For most teams, Monday marked the first day players suited up in pads at 2022 NFL training camps, a sure sign that things are getting real ahead of Thursday's Hall of Fame Game between the Jacksonville Jaguars and Las Vegas Raiders at Tom Benson Hall of Fame Stadium in Canton, Ohio.
It's the first time that some players hit the field for practice. San Francisco 49ers wide receiver Deebo Samuel made his camp debut after inking a three-year contract extension worth up to $73.5 million. Denver Broncos receiver KJ Hamler returned from his torn left ACL, and Carolina Panthers second-year cornerback Jaycee Horn was back in action after breaking his right foot during his rookie campaign. Neither of them played after Week 3 last season because of their injuries. Cincinnati Bengals quarterback Joe Burrow also made his first appearance in camp, but didn't suit up for practice.
With the pads on, things are picking up throughout the NFL. Who made a mark Monday? Who got dinged up? Who had the most fun?
Here's what you need to know from camps across the league:
What our NFL Nation reporters saw today
Seattle Seahawks: Geno Smith is still ahead of Drew Lock in the battle to replace Russell Wilson. That was clear during the offseason program and has continued through the Seahawks' first four practices of training camp.
Lock, acquired from Denver in the Wilson trade, said he's focused on making the most out of the work he's getting with the No. 2 offense and will "let time sort it all out."
Neither quarterback had a good day Monday as the defense dominated the offense in the most lopsided practice of camp. It was highlighted by Uchenna Nwosu's athletic interception of Smith on the first play of seven-on-seven, which prompted the defense to erupt in celebration.
"I felt like they came out with a little more juice than we had today," Smith said. "You could see them talking smack ... It's about how we respond. I look forward to tomorrow's practice." -- Brady Henderson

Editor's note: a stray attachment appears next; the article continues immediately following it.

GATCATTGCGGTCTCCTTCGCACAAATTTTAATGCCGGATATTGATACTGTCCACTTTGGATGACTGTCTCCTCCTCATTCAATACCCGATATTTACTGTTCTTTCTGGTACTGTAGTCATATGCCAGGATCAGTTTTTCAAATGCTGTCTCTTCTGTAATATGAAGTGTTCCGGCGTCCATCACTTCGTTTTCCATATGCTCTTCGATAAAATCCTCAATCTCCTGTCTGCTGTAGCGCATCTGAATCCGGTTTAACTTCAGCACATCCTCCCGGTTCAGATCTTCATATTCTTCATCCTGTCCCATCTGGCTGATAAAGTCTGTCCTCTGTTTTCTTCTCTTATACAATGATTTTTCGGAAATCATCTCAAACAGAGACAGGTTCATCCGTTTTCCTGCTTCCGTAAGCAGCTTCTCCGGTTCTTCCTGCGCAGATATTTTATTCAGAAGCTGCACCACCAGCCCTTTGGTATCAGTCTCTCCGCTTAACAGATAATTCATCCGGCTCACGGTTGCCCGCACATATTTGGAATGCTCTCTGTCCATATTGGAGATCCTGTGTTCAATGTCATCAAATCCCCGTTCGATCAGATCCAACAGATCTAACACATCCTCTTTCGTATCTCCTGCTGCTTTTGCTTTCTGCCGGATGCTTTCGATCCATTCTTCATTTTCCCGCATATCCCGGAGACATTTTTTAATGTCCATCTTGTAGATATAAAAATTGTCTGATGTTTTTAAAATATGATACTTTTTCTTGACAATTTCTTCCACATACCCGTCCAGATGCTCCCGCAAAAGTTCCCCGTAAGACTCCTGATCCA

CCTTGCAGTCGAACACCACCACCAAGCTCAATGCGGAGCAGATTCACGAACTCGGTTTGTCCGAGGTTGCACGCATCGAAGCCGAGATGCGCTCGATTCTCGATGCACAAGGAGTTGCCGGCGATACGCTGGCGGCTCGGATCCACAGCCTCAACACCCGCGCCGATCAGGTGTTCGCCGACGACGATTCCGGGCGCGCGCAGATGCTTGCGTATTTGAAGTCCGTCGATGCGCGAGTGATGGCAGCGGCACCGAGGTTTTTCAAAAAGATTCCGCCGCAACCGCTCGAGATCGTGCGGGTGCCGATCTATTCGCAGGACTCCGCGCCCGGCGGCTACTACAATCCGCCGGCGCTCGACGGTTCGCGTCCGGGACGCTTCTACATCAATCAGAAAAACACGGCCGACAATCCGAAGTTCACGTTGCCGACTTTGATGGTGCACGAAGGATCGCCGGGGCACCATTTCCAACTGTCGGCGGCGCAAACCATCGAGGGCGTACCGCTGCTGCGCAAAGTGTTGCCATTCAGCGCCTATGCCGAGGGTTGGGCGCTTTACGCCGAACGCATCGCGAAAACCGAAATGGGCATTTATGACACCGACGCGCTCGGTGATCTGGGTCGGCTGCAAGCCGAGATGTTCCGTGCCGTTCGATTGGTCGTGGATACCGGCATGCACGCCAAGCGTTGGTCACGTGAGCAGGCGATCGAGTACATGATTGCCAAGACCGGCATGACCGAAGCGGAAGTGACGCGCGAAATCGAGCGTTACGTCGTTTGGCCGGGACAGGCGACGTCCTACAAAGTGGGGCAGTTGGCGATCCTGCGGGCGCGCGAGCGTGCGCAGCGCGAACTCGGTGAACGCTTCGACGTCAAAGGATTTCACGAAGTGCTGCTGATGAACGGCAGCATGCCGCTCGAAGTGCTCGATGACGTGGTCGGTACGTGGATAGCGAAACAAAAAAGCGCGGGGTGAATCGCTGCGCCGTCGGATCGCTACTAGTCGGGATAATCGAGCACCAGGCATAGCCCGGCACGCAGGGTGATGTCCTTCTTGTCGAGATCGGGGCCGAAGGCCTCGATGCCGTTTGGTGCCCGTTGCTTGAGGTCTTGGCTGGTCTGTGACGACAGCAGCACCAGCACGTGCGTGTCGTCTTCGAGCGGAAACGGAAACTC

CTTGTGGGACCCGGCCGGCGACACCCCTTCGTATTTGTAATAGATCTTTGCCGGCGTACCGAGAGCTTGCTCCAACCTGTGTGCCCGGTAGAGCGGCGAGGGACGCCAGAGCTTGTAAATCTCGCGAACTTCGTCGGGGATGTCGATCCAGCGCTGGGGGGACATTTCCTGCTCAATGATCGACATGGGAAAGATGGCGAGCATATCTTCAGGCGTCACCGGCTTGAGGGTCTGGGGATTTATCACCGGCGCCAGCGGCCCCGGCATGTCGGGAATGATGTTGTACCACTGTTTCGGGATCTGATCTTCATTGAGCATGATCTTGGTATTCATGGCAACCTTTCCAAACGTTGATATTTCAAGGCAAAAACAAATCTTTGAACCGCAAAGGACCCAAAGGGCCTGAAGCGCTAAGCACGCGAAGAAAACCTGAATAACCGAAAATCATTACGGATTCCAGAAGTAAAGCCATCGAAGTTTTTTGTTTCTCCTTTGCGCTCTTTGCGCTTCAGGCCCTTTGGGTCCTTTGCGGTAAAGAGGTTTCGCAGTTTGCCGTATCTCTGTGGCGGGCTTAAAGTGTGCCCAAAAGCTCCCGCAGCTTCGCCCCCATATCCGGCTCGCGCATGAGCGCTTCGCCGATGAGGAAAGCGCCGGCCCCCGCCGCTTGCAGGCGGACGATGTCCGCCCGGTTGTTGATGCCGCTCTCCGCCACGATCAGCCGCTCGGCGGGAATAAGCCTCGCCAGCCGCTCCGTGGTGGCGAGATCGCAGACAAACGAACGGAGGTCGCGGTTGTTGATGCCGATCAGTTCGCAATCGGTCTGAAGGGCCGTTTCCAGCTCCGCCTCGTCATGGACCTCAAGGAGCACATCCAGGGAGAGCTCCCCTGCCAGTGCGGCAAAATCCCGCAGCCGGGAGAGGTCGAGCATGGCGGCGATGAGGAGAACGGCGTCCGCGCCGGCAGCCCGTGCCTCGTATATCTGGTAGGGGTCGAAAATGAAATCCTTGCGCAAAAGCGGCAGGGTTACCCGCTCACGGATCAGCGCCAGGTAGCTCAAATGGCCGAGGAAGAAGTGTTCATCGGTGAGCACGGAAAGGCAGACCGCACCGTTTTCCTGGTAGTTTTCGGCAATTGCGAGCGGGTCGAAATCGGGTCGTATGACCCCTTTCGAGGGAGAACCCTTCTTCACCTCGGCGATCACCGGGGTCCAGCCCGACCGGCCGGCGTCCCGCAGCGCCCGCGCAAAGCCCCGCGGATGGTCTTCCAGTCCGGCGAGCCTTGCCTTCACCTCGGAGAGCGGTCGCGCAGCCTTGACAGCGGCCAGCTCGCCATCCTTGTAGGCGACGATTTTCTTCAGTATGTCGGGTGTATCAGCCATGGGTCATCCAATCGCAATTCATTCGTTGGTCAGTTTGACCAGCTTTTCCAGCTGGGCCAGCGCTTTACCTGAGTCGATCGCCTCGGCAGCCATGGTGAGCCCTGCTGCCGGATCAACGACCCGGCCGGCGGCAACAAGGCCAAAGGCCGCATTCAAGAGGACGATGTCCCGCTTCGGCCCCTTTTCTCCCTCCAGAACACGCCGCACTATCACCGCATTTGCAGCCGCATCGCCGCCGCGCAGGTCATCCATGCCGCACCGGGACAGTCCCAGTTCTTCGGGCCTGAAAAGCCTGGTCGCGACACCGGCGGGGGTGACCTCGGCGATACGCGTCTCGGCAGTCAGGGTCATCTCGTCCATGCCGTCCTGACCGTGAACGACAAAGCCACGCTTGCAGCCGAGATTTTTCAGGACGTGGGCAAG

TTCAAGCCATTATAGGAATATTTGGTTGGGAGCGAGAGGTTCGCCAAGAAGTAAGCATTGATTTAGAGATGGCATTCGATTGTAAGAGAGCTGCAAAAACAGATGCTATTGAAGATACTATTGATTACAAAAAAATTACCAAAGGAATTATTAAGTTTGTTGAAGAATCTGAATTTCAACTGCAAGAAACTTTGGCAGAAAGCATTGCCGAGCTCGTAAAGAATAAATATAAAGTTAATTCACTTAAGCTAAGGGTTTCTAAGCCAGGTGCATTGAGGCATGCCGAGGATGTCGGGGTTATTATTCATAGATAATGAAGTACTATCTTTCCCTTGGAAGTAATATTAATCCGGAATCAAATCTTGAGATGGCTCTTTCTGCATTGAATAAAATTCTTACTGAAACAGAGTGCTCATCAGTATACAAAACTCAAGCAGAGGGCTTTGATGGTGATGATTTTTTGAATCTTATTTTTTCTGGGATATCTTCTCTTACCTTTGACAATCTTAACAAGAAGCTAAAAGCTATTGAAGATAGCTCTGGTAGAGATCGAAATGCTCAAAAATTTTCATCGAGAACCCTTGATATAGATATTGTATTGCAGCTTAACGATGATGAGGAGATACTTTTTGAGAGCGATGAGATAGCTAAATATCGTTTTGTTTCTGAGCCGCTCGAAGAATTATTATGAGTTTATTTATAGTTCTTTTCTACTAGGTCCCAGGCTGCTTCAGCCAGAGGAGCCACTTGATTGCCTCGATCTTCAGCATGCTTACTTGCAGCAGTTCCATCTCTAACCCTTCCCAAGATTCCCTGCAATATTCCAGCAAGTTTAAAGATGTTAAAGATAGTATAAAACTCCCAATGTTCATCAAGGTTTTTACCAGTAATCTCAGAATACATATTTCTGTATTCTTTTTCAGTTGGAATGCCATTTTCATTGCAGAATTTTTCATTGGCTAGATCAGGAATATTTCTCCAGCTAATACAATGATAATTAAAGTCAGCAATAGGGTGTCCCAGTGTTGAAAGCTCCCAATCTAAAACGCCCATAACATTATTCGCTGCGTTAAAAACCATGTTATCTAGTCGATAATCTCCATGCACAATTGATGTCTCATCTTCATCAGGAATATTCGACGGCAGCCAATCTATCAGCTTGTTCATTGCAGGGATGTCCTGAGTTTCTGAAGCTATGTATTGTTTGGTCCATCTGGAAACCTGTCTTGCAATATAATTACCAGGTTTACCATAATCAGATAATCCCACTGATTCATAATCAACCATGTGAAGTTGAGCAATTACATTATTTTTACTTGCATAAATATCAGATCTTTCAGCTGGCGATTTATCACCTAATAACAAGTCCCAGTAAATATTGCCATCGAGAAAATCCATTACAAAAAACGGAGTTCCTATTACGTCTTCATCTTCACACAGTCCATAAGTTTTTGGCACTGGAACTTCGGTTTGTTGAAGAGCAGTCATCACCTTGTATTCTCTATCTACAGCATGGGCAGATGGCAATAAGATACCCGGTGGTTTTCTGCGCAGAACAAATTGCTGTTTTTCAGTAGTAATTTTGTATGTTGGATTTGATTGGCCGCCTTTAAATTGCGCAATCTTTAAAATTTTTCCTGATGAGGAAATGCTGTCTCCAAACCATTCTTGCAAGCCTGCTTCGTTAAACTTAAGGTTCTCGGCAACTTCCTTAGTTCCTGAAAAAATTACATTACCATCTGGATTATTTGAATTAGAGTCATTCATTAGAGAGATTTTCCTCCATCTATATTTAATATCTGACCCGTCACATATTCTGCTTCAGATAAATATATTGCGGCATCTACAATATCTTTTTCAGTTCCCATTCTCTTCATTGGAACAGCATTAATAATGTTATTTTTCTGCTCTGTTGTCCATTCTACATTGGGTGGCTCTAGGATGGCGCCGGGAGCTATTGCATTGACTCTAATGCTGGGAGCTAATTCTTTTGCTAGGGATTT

Los Angeles Rams: Matthew Stafford did not throw during team drills on Monday, something coach Sean McVay said was because the team wanted to lessen his workload. McVay said Stafford is "still feeling a little bit of pain," but "it's not something that we're concerned about." Stafford didn't throw during the team's spring workouts after he had an injection in his right elbow for an injury he played through for part of last season. McVay emphasized that Stafford could push through the pain, but that the Rams want to be smart and "take it a week at a time" during training camp.
"The most important thing is for him feeling good and healthy on September 8," McVay said. "We could certainly push and he could really grind through this but that's not the goal with somebody like him. It's not something that we're concerned about. We just want to be really smart with somebody that is as important as our quarterback is." -- Sarah Barshop
Pittsburgh Steelers: Second-year running back Najee Harris got stepped on in an early team period and didn't participate the rest of the day. Afterward, coach Mike Tomlin said it "shouldn't be a major deal." Harris limped off about an hour into practice, putting little weight on his left foot and was examined by head athletic trainer John Norwig. Harris eventually put his socks and shoes back on and rejoined the team on the sideline, but didn't return to practice. -- Brooke Pryor